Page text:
There’s a point when you start reading these restrictions of kids wearing face masks and kids not being able to interact. And there was something the other day about how each kid would have to have their own Magic Marker and they couldn’t share a bucketful of Magic Markers. But camp is all about community. It’s all about relationships and coming together. And there was a point at which that doesn’t exist anymore, where it’s not safe to exist in that way.

Are parents asking for refunds?

A handful of parents have asked for refunds, though not as many as you would expect. Around April, we sent out a letter that said to parents: If we have to close, we will be going back to you with three choices. We’d love if you donated what you paid for camp. We’d love if you would roll over your tuition for next year. And if you need it, we will figure out a way to give you a refund. The reality is, no camp out there—and ours is not an exception—has enough sitting in the bank to give every single person every refund. That’s not how camps work. Camps start spending the money for the summer as the money comes in. So that part’s a little scary.

At the end of the day, we are going to make a decision based on safety, not finances, and we’re going to trust that our community is so strong that we’re going to get to the other side of this. Don’t ask me exactly how, but camp is just too important not to get to the other side. But it is scary.

Last week, Scott Gottlieb, the former FDA commissioner, was talking about camp and his own kids and what he would do. He had this idea that in some ways he’d rather send his children to a sleep-away camp than a day camp because you could create a bubble at a sleep-away. As a camp director, what you think about that?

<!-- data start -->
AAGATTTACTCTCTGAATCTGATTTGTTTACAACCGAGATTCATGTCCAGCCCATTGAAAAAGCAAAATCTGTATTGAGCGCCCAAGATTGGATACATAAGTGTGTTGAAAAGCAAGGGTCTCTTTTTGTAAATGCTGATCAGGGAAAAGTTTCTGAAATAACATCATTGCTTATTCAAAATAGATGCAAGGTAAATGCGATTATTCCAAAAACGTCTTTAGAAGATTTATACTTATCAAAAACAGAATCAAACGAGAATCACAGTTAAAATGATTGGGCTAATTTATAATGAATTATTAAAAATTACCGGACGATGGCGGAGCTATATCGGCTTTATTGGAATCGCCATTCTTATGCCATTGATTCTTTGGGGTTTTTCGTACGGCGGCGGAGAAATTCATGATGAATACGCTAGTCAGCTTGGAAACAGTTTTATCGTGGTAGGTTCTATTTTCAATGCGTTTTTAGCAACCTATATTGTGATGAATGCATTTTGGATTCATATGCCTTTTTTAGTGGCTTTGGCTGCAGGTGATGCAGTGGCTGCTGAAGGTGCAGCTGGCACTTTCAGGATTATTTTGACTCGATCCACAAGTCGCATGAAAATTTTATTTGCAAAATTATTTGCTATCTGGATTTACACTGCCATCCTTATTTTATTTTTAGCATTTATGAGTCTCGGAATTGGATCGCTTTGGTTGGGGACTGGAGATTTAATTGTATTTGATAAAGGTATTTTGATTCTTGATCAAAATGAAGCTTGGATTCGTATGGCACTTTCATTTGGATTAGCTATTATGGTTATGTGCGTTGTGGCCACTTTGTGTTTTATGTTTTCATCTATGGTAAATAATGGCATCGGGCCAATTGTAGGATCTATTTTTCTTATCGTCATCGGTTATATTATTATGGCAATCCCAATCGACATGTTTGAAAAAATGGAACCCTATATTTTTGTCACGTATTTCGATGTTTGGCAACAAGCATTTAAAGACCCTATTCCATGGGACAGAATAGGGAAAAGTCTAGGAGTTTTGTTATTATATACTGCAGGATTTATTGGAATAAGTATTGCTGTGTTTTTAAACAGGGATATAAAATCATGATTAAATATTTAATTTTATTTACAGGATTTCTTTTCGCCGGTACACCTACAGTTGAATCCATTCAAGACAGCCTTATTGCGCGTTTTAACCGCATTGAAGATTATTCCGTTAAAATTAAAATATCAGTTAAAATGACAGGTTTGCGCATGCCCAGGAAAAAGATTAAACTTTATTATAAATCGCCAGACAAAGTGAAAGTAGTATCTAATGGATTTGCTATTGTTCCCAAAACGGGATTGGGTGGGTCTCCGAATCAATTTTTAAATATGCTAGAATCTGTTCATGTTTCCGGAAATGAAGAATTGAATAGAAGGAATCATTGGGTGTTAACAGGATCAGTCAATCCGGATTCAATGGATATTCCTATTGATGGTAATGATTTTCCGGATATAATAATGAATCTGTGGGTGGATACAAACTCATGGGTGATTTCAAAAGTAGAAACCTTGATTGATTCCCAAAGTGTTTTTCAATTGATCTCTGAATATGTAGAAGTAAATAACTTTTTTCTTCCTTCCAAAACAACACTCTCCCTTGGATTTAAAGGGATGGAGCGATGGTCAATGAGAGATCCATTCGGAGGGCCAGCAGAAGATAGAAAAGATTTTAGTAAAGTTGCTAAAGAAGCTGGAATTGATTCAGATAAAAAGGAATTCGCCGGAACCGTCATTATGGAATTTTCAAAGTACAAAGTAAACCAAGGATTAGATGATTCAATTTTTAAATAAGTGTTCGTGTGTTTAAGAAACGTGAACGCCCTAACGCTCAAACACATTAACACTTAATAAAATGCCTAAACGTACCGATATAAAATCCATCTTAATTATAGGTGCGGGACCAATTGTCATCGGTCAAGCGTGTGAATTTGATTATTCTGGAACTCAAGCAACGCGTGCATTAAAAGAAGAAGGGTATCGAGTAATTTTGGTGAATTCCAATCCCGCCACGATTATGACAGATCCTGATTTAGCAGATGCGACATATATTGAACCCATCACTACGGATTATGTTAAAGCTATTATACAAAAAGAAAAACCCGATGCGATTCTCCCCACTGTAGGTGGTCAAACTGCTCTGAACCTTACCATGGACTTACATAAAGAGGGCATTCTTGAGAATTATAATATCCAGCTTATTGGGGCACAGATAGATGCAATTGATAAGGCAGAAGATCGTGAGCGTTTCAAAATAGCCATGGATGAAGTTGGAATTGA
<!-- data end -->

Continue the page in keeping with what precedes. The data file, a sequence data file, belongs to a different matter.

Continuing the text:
It’s interesting, every time I hear people mention stuff like the bubble, they’re mentioning ideas everybody’s already thought about. We’re all thinking about the same things.

We came up with a zillion scenarios. “Camp is a bubble” was what we called one of them. It’s also true what some people have said, that you can’t have a perfect bubble. When we imagined camp as a bubble, we said, OK, we’re canceling all trips out of camp, we’re canceling visitors, the retreat’s not happening, counselors won’t leave for days off, we’re going to bring in some extra snacks. At that time, our medical director was saying this would be better than a day camp because there would be less coming and going. But the other side is also true. You can’t have a complete bubble. There are some people who are going to have to come and go. So I think, in my mind, a bubble was a level of risk that balanced and made it as safe as we thought at the time might be possible. You can limit it to a to a certain degree. And for a while that felt safe.

Sounds like you don’t think it feels safe anymore.

We’re hearing now, even within those bubbles, it should be 10 kids. If you put 10 kids in a bunk, and you do toe-to-head sleeping as was recommended, is that really going to keep them safe enough? I think there are a lot of levels of bubbles. But if we’re talking to the point where even those 10 kids can’t share Magic Markers or put their arms around one another or be pool buddies—if we can’t do those things even within our bubble, it doesn’t really matter if we can bubble everybody.

What do you think you will be able to do this summer? Are there other things you’re thinking of?

All along we’ve been talking about keeping our community connected one way or another. We’re going to continue to expand on connections virtually. I don’t think camp can be virtual, but you can stay somewhat connected.

You can’t roast a marshmallow over Zoom.

No, you cannot roast a marshmallow over a Zoom, and you can’t have these intimate conversations that happen when you’re walking from point A to point B. You can’t have those moments of connectiveness on Zoom. But you still need that. If you can’t have camp, we still need to connect. We simply just see each other.

I love that you’re thinking about it that way. And I love that you’re reserving the word camp for something very specific. Camp is the place and the experience.

Camp is the people. Camp is the connections. It’s the relationships. It’s a thousand little magical moments that you can’t predict. It’s where friendships happen. Camp is this immersive experience, and you can’t do that over Zoom.

Listen to the full episode using the player below, or subscribe to What Next on Apple Podcasts, Overcast, Spotify, Stitcher, or wherever you get your podcasts.